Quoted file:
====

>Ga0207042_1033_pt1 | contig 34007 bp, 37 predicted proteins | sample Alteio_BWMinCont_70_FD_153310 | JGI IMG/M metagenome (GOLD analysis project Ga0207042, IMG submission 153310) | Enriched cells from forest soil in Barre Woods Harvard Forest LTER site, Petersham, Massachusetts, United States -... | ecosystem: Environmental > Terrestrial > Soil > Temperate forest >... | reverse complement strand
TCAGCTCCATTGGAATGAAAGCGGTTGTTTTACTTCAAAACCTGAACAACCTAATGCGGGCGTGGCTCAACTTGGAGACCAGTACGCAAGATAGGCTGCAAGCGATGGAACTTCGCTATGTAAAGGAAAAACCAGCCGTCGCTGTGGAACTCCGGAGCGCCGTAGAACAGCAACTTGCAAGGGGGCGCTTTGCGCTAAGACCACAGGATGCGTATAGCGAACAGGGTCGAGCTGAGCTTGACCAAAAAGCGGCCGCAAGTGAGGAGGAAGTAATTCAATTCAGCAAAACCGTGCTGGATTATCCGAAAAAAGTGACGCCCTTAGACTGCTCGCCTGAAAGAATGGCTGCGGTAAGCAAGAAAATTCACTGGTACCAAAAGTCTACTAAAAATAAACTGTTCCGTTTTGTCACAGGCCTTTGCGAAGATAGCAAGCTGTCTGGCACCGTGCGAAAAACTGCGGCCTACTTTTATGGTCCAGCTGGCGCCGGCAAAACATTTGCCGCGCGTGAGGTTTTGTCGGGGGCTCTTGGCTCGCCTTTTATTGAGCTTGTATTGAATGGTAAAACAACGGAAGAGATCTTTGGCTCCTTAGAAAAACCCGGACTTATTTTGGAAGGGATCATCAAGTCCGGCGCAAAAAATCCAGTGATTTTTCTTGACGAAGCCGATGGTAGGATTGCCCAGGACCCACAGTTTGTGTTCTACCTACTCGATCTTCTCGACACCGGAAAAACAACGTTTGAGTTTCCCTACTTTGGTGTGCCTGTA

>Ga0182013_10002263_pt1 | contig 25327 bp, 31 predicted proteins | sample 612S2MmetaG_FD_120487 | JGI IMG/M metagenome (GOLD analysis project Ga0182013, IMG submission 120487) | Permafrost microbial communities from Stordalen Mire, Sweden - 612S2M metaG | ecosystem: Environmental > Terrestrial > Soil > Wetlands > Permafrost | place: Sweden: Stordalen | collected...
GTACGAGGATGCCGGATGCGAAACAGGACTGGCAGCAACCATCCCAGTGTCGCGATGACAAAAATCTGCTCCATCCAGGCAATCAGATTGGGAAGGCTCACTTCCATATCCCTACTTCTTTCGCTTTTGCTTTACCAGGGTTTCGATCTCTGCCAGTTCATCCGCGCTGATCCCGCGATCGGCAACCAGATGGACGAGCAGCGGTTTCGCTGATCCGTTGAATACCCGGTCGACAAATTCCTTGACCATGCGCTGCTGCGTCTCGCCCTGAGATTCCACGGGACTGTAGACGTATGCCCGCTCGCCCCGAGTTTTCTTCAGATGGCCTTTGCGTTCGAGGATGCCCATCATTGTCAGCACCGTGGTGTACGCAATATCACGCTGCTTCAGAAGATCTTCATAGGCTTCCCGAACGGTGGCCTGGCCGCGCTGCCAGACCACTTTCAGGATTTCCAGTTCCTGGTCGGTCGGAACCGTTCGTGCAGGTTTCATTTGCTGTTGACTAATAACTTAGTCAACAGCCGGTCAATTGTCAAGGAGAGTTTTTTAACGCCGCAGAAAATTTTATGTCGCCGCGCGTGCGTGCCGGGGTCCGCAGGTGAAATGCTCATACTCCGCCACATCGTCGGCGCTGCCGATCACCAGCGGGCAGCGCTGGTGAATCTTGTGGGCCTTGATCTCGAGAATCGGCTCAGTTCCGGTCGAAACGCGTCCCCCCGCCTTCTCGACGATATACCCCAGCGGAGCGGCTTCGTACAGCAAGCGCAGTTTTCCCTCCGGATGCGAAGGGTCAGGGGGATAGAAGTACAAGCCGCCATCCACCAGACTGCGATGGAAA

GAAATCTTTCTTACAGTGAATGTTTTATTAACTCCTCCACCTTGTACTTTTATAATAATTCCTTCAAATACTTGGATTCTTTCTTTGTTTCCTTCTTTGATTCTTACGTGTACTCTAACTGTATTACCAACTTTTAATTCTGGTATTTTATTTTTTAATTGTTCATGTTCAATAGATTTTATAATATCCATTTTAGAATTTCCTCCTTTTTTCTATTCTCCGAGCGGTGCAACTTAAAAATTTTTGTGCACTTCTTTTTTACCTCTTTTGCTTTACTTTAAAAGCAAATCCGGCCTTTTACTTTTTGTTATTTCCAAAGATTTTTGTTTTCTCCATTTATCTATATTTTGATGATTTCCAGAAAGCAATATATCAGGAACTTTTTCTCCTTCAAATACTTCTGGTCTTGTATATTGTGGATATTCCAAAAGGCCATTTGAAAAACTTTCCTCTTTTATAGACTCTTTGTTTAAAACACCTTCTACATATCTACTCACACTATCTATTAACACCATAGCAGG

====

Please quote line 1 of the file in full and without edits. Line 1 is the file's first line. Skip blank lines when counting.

>Ga0207042_1033_pt1 | contig 34007 bp, 37 predicted proteins | sample Alteio_BWMinCont_70_FD_153310 | JGI IMG/M metagenome (GOLD analysis project Ga0207042, IMG submission 153310) | Enriched cells from forest soil in Barre Woods Harvard Forest LTER site, Petersham, Massachusetts, United States -... | ecosystem: Environmental > Terrestrial > Soil > Temperate forest >... | reverse complement strand